Yeah, I think you know a big. When we are walking this unschooling path, it becomes so much more about the relationship than if our kids are in a school classroom all day long. If your kids are in school all day, their teachers are there, you know that like adult figure in their lives, their peers are like their sibling group. So that really distills like the impact, you know, of the family relationships. But when you are unschooling those that those relationships are huge, they're hugely important, they have a lot of power and that's actually a really cool thing because that means that the most important work we do is actually the work that we do on ourselves, like to grow ourselves, to create a peaceful home within our own bodies. And that is really the work. Like if I could choose one thing. You know, when people come to me and say like, oh well, which curriculum do I choose or what like really what matters is the work that you do on yourself. And so that is really like what that freebie is about. And that's really what a lot of the like coaching work I do with families distills down into is say, your child is feeling really big feelings and so that's what you do. Is that your teachers is less what you do, even on the parenting side, and more about what you do internally, on the inside.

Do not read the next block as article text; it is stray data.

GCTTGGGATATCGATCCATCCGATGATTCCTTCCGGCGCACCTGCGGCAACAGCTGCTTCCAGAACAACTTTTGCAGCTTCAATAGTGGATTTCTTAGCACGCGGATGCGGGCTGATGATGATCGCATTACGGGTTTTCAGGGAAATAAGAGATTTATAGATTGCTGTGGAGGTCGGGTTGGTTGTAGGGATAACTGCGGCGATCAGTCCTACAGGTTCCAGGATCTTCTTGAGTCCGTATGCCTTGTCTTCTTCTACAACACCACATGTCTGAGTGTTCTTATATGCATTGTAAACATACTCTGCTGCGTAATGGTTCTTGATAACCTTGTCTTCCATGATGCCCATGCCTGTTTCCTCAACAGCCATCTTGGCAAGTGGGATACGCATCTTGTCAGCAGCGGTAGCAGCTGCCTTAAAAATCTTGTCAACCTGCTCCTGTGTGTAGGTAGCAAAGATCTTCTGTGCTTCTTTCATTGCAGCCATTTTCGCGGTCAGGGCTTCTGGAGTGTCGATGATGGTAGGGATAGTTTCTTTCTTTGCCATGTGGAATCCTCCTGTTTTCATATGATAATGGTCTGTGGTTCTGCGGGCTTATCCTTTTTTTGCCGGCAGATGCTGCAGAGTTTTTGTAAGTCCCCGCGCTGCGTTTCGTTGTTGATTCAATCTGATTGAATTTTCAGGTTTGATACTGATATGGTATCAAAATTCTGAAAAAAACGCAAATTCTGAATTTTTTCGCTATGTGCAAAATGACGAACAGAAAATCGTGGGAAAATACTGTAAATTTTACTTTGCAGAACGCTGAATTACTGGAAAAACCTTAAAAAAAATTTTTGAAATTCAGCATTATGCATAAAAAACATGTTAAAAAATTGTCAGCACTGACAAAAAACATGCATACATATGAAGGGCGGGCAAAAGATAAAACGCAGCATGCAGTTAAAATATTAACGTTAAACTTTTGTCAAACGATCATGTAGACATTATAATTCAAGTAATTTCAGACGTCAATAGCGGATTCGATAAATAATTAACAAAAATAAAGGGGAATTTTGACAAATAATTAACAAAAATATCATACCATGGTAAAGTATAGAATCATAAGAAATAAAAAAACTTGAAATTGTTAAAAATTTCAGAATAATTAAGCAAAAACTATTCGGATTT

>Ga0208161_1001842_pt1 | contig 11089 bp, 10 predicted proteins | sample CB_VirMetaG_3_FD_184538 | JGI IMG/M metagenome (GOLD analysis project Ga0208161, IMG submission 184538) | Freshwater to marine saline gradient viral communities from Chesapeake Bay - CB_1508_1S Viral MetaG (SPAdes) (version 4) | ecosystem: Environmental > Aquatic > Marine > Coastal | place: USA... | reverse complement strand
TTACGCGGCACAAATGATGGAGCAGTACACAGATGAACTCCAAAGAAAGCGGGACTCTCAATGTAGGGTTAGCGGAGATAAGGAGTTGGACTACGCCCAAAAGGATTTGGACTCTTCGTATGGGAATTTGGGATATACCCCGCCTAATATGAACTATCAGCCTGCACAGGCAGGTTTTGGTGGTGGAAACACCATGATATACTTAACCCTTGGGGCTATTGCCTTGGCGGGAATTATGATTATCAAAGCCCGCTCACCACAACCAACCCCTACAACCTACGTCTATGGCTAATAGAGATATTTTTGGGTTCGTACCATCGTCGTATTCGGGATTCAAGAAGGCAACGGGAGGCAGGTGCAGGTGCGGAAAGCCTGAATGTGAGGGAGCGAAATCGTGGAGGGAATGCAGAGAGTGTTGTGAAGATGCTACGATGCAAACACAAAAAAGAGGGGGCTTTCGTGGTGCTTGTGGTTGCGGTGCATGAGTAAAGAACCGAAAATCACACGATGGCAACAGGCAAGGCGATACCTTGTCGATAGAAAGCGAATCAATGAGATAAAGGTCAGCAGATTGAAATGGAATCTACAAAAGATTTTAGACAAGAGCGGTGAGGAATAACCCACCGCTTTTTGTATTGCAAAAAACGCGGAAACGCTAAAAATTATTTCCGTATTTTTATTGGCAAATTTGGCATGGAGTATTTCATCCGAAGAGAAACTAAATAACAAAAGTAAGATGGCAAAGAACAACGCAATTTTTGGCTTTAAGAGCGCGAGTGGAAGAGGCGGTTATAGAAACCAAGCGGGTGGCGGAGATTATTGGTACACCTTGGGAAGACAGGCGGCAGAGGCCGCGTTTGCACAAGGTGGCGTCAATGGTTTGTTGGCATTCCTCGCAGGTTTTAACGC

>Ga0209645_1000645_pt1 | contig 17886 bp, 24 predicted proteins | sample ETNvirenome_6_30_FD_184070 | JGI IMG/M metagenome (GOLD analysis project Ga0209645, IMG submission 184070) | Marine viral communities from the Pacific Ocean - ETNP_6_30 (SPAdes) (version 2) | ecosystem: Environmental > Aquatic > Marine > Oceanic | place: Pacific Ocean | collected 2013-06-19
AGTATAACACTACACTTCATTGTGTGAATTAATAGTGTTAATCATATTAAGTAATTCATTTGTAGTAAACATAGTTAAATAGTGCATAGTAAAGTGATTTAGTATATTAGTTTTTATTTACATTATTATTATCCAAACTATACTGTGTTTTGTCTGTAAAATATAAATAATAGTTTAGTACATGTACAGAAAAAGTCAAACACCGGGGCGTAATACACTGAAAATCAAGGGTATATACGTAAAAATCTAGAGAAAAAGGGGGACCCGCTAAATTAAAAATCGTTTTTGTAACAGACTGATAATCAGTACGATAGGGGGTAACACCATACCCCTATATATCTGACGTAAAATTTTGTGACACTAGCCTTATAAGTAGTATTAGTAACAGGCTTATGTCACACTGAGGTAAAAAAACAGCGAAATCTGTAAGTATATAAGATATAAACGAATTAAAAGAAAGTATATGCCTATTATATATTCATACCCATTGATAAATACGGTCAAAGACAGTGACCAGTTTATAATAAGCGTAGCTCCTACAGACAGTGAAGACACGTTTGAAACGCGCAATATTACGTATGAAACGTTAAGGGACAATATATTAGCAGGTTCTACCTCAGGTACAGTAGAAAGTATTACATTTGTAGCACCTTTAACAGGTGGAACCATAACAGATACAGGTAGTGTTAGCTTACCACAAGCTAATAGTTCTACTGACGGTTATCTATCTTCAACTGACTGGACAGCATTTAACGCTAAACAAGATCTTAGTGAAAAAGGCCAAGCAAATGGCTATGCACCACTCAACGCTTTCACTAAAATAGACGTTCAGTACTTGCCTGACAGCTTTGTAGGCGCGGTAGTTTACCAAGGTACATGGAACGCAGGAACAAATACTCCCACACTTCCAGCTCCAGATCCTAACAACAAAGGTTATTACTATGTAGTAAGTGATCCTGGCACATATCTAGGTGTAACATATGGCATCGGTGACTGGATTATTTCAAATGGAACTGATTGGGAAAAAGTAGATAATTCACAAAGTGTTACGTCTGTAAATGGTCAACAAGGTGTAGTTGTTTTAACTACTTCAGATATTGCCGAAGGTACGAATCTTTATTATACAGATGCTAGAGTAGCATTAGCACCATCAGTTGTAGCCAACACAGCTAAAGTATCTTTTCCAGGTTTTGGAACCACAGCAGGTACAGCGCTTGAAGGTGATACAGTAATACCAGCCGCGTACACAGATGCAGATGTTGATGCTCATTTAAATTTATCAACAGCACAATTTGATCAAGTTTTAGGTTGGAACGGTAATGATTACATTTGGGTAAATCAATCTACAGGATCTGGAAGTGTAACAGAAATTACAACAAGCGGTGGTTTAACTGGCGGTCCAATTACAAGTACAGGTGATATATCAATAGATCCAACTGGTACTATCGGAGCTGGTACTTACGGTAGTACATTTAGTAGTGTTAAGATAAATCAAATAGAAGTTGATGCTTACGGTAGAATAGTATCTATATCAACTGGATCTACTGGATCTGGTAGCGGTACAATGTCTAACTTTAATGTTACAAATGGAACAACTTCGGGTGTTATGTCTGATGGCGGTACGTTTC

And so, for example, recognizing the distinction between you and your child, and unschoolers tend to be really good at this, actually, because many of our children the freedom to be who they are Like there's, there's a real like.

You're not an extension of me, you're not a representation of me. You get to be your own human right, like that's like the self directed education piece and so on the like parenting or emotional side. That means that when they have a big feeling showing up, we can be the lighthouse for them. Right, we, we can be that strong, stable, guiding light that, while they're being kind of tossed and turned out on the ocean, I'm here. I'm here, tell me everything right, like I want to hear all about it. I'm right here and we can be that regulating or regulating for them, that regulating presence that our kids can keep using to come back home to, to get grounded with. So really, I think you know the tips and that freebie are connected to like how to do that, like how to get into that space where you can really be the lighthouse for your child in their emotional storms.

16:50 - Jesper Conrad (Host)
Yeah, and becoming a teen is just a wild ride. To stand next to.

16:58 - Cecilie Conrad (Host)
Well said.

17:00 - Jesper Conrad (Host)